Wednesday, June 17, 2009
iPhone 3.0 is live! so we are going to repost our tethering tutorial with some big improvements. You now don't have to do any downgrading or torrenting. Seems you can just run a little command in terminal (Make sure you are on OS 3.0 on a 3G iPhone and iTunes 8.2):
defaults write com.apple.iTunes carrier-testing -bool TRUE
After that, the steps become a lot more simple.
2. Option-click on "restore" in your iTunes with your iPhone attached. Browse to the opened disk image file and hit OK. It will update phone settings for a few seconds.
3. You have tethering. Now go into your iPhone/settings/general/network/Internet Tethering and turn it on.
Boom - 3 steps to tethering...
Oh, and how to you like cut and paste and spotlight search?
Tuesday, June 16, 2009
Thursday, June 11, 2009
Wednesday, June 10, 2009
This past weekend Palm introduced its highly anticipated Pre. While I’m still working on my review of the Pre, I can say that it’s the closest thing to an iPhone since Apple first unveiled the product two summers ago. In many ways the Pre is lacking in areas that the iPhone has honestly perfected, but in others the Pre easily surpasses Apple’s best.
One such area is raw performance. While both the iPhone and iPhone 3G use the same old CPU/GPU, the Pre uses TI’s OMAP 3430 processor. The 3430, like the SoC Apple uses, has both a CPU and GPU on the same package. Instead of the ARM11 and the PowerVR MBX-Lite however, the OMAP 3430 uses an ARM Cortex A8 core and a PowerVR SGX GPU. Both are significant improvements over what was in the original iPhone.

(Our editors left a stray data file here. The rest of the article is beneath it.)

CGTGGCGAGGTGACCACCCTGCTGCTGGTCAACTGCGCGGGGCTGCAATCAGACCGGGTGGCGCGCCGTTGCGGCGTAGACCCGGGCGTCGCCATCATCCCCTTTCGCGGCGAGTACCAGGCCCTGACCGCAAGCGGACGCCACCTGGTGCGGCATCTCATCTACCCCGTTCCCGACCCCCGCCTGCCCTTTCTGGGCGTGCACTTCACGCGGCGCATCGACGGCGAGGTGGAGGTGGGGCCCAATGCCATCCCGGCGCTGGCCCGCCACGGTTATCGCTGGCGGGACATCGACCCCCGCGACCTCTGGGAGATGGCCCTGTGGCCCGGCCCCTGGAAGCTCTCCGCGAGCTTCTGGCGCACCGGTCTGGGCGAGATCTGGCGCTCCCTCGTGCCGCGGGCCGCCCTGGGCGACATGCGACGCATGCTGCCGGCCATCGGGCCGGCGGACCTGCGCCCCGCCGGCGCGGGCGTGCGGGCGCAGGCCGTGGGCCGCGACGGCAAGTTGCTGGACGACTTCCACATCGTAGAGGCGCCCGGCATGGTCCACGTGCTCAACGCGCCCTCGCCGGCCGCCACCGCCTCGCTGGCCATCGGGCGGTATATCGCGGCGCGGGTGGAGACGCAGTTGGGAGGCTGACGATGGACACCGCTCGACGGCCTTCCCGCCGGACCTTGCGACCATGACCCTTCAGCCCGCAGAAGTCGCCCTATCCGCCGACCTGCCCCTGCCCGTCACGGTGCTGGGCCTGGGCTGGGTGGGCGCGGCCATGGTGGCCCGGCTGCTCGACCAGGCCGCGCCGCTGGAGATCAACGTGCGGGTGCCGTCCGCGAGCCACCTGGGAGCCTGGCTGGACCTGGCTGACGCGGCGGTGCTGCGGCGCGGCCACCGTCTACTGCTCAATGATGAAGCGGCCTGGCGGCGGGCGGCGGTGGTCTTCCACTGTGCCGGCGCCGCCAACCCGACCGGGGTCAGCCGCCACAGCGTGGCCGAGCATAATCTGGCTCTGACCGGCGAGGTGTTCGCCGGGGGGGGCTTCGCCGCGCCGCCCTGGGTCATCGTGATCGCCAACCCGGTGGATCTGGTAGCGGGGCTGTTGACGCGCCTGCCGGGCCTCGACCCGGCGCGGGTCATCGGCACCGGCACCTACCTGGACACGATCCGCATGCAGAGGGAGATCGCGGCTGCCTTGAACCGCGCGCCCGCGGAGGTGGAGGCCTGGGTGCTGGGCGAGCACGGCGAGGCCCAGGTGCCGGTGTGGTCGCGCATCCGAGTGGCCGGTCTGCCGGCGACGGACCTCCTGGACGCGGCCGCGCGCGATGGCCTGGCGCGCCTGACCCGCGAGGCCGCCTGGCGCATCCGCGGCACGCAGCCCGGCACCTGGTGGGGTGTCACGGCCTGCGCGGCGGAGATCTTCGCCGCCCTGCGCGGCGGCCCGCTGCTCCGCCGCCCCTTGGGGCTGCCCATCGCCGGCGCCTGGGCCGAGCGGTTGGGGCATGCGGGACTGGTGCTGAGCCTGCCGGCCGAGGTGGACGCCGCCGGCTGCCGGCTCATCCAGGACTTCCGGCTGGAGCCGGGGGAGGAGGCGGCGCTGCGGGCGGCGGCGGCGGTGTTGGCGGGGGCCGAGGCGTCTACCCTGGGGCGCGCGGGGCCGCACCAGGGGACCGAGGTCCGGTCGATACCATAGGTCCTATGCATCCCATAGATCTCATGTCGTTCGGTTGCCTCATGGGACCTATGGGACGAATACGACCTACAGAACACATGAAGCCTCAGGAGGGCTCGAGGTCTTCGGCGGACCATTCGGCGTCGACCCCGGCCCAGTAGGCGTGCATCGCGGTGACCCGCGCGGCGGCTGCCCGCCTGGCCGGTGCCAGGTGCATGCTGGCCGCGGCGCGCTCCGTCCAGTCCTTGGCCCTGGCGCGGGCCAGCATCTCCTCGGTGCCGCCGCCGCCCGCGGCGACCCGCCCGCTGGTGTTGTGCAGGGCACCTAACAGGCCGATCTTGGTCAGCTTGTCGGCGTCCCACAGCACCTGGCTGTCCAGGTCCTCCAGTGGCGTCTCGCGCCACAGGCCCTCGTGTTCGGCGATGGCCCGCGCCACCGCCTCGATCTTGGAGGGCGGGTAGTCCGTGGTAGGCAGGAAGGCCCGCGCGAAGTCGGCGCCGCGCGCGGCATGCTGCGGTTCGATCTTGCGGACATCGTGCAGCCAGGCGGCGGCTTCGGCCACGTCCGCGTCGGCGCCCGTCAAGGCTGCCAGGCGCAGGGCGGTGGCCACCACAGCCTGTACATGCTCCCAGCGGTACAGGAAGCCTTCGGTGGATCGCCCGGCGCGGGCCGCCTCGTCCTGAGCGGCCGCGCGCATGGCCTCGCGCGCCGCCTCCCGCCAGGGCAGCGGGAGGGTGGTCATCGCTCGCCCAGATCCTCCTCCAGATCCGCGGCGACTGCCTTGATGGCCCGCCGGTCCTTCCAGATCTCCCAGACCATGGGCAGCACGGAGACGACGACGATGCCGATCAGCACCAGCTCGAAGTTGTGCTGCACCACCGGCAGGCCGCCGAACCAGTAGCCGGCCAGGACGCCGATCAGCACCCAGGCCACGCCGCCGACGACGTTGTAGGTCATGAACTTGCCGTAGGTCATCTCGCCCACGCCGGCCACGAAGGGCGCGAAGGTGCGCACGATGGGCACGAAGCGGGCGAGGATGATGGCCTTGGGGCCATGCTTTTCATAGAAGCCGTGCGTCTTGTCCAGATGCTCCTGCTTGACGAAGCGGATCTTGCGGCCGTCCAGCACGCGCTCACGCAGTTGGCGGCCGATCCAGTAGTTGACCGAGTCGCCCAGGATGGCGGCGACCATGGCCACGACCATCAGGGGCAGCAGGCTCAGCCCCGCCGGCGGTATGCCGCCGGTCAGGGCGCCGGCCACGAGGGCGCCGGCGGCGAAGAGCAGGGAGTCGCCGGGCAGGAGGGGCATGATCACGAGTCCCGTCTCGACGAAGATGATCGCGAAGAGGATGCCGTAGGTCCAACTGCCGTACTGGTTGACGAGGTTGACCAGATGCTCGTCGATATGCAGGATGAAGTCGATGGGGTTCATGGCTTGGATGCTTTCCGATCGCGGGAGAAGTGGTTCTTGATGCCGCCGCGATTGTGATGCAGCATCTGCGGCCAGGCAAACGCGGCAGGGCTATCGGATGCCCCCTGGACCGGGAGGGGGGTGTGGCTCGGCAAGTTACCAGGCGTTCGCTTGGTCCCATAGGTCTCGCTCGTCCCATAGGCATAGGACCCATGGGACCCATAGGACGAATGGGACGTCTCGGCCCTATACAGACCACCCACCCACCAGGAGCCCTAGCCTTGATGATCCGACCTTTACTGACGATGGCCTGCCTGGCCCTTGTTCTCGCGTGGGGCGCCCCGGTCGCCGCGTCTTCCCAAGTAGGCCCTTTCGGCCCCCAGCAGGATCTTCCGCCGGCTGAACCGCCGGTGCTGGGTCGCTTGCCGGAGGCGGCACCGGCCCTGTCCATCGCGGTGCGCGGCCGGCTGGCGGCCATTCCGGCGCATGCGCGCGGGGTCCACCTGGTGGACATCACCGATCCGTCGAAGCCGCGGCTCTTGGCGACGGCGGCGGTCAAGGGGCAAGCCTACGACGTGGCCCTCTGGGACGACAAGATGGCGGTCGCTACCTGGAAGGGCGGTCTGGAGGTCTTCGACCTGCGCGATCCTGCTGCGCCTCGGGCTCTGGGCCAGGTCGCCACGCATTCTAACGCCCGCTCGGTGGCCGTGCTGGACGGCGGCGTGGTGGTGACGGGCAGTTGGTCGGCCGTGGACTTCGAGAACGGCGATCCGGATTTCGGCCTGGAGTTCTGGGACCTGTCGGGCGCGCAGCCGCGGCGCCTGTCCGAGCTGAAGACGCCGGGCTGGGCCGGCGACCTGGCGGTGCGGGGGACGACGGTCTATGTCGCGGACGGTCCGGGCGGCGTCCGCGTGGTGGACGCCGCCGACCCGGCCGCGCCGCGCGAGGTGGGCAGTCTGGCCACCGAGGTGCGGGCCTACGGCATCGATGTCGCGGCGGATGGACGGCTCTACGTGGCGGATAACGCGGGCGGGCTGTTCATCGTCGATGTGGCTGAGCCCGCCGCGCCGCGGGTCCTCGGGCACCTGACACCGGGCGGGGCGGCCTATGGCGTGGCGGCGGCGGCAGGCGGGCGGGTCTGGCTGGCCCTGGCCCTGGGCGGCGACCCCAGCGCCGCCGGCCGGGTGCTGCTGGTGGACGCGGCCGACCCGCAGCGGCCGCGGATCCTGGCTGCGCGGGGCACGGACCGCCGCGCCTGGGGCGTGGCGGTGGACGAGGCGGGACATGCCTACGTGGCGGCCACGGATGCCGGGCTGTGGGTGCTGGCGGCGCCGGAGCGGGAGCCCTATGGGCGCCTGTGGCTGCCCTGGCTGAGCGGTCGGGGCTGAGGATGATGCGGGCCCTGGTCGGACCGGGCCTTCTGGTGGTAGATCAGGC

Thankfully, Apple fans don’t have to be outclassed for long - the newly announced iPhone 3GS uses a comparable CPU/GPU pair.
Although unannounced, the iPhone 3GS uses (again) a Samsung SoC but this time instead of the ARM11 + MBX-Lite combo it’s got a Cortex A8 and PowerVR SGX; just like the Pre.
Tuesday, June 09, 2009
May 05, 2009 11:22 am ET (from MediaMatters)
Even for a pancaked industry like radio broadcasting, which has become somewhat numb to years' worth of mass layoffs triggered by hyper, corporate consolidation, and more recently by an over-the-cliff advertising recession, last week's HR wave of mutilation unleashed by industry giant Clear Channel Communications must have felt like a pile-on.
Drowning under massive debt and desperate to cut more costs, Clear Channel took an ax to its payroll -- again -- and hacked hundreds of radio pros out the door. Program directors, morning show hosts, production pros, news anchors -- all of them tossed over the side. A "bloodbath," one newspaper called it. (In Albany, New York, the entire on-air staff at a Clear Channel music station was sacked; same with a radio outpost in Exeter, New Hampshire)
The most recent blizzard of pink slips (one industry report pegged it at "nearly 1,000") came in the wake of a January purge, in which 1,850 Clear Channel employees were let go. So already this year the company has shed nearly 3,000 employees, or 12 percent of its workforce. Also, last week, Clear Channel's parent company announced it was suspending its matching contributions to employee 401(k) retirement programs.
Clear Channel, the conservative-friendly media behemoth with a soft spot for right-wing radio -- and which emerged earlier this decade as the poster child for everything that's wrong with runaway media consolidation (aka "The Evil Empire") -- is now hanging on for dear life. "It's a house of cards," radio watcher and Clear Channel expert Alec Foege recently told me, noting the company's crippling debt payments, which are due at a time when advertising revenues are vanishing. (Foege is author of 2008's Right of the Dial: The Rise of Clear Channel and the Fall of Commercial Radio.)
As The New York Times noted last week, "It is too soon to say who will be the biggest loser among media companies in this recession. But Clear Channel Communications is vying for the title."